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How To Deal With A Gchat Pest

And how to be gentle with annoying family members on Facebook. Also: Twitter etiquette during a tragedy.

Posted on April 22, 2013, at 1:46 p.m. ET

I've got a friend who pretty frequently texts me or Gchats me with things that are clearly short vents, in a way I don't really need to respond to. How do I deal with them when this gets to be annoying?

Texting and Gchat are communications built on symbiosis: the two of you have the potential to achieve your own long, special, cooperative relationship in these ecological systems, but you have to work to figure out how to get there. For some species, this looks more egalitarian: say, a dog and a cat that like to talk to each other everyday when they get tired of sitting and doing nothing at their desks, which happens at the same time every afternoon. But for some, it's more like mammals and egrets. Supposedly your egret is helping you (by doing whatever the internet equivalent of eating parasites off your back is), but mostly it just seems like he wants a ride. He hardly weighs anything, but you do notice.

This will only work for you if it … works for you. If you think about it and come to the conclusion that this person is mostly using you as an anthropomorphized journal, and he isn't really interesting or much of a listener himself, than you can block him from Gchat and tell him you stopped going on. Or you stop responding to his texts. But maybe you don't mind the distractions so much, most of the time. Maybe you send your own pointless chats his way too, when you're being honest with yourself. If that's the case, it isn't so big a burden to just throw a "haha" or "totally" that person's way now and again. Just for natural harmony purposes.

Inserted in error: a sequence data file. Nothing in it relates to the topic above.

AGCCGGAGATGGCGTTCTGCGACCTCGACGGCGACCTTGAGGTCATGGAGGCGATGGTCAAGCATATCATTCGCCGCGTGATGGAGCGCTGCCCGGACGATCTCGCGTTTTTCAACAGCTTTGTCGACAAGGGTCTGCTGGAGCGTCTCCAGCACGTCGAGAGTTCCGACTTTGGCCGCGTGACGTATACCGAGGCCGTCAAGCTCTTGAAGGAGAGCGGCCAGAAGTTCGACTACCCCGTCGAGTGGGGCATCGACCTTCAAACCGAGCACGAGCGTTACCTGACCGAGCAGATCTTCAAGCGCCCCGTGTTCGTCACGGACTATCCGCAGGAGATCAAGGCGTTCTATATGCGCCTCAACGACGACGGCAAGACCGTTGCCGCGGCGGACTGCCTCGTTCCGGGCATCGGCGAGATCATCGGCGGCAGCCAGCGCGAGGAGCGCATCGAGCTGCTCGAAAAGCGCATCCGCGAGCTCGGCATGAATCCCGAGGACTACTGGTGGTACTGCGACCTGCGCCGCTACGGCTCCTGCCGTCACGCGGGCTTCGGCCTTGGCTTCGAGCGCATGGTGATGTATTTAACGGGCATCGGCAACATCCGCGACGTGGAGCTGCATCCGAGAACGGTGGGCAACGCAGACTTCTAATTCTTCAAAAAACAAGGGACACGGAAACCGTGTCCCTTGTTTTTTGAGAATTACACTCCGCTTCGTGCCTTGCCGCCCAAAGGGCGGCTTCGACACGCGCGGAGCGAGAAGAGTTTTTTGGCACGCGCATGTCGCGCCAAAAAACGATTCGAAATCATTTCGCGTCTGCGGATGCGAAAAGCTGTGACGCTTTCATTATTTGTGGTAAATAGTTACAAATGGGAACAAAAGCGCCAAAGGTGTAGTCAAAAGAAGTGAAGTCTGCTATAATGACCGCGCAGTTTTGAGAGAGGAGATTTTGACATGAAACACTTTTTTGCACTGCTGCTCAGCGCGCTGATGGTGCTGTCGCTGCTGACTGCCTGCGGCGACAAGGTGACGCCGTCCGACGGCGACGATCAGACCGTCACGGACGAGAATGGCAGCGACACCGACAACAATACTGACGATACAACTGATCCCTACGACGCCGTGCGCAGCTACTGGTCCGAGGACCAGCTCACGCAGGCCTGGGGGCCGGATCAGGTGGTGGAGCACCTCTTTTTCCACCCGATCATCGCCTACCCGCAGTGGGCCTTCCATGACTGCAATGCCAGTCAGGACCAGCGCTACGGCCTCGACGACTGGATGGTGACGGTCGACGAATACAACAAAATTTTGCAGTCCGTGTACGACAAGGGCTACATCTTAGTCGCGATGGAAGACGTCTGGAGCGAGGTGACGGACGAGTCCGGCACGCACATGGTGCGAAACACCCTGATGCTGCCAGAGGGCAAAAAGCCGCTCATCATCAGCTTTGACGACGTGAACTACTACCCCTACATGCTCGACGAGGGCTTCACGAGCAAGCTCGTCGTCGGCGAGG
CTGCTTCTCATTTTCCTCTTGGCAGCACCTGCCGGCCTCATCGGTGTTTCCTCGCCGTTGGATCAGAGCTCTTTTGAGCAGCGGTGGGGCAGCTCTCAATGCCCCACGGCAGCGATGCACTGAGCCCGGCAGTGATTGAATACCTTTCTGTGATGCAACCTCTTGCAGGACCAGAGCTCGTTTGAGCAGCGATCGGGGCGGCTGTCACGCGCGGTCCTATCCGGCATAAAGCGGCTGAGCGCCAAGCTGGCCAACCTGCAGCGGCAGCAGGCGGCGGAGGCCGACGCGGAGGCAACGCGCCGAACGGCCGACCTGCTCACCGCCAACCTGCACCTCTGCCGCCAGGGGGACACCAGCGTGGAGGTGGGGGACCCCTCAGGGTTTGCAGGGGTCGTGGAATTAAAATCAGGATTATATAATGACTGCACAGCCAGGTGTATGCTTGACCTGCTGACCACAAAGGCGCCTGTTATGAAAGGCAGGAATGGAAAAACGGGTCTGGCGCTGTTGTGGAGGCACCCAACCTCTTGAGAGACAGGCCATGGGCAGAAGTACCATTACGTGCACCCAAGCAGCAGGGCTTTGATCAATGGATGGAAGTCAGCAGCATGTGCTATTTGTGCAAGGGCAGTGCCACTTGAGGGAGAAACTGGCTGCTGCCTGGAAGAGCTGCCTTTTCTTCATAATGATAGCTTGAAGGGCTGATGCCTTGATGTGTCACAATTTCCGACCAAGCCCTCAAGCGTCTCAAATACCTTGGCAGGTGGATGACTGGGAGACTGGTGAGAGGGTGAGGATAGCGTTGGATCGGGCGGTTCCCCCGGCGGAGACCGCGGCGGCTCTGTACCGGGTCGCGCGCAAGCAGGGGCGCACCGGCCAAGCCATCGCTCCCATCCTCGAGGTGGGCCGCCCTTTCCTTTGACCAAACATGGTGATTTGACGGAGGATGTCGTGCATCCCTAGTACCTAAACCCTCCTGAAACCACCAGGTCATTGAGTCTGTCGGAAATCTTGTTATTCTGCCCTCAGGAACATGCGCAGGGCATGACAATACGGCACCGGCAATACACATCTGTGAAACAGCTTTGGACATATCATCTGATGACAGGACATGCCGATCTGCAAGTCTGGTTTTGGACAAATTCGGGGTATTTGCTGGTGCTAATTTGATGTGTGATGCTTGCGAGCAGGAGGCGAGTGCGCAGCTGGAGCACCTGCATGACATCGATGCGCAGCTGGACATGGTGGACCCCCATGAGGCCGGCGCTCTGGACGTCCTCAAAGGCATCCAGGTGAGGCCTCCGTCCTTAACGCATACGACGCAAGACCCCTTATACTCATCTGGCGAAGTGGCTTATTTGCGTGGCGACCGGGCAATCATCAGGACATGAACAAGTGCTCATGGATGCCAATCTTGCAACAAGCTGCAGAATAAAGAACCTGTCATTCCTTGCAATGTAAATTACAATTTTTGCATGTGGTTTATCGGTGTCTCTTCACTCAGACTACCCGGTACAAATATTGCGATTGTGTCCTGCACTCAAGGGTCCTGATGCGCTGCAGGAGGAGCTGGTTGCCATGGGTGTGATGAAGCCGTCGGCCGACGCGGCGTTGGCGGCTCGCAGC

My friend thought it would be funny to add my aunt to my Facebook friends but it was the worst thing he could do for me. All she does is tag my sisters and I on dumb pictures and videos that I don't even find funny. I feel like deleting her off of Facebook but I know how hurt she would be. What would you do?

Okay, well first of all you need to explain to your friend what is a joke and what is not a joke, because that is some April Fools Day-type bullshit. "Funny" is not simply doing something that irritates another person, just because that person's irritation makes you feel temporarily in control of that his mood and you find that power charming. Ugh, April Fools Day was nearly three weeks ago and still I am angry that we allowed it to happen AGAIN.

You have two choices here. No, that's not true, because one of them (to untag yourself from your aunt's posts until she gets the hint, if ever) is a passive-aggressive cop-out, and I don't allow passive-aggressive cop-outs in this town. You could do it, but you'd have to leave. And if you walk out that door you are NEVER coming back, you hear?! Haha, I don't know, I just got lost for fifteen minutes imagining myself in an old-timey sheriff's outfit.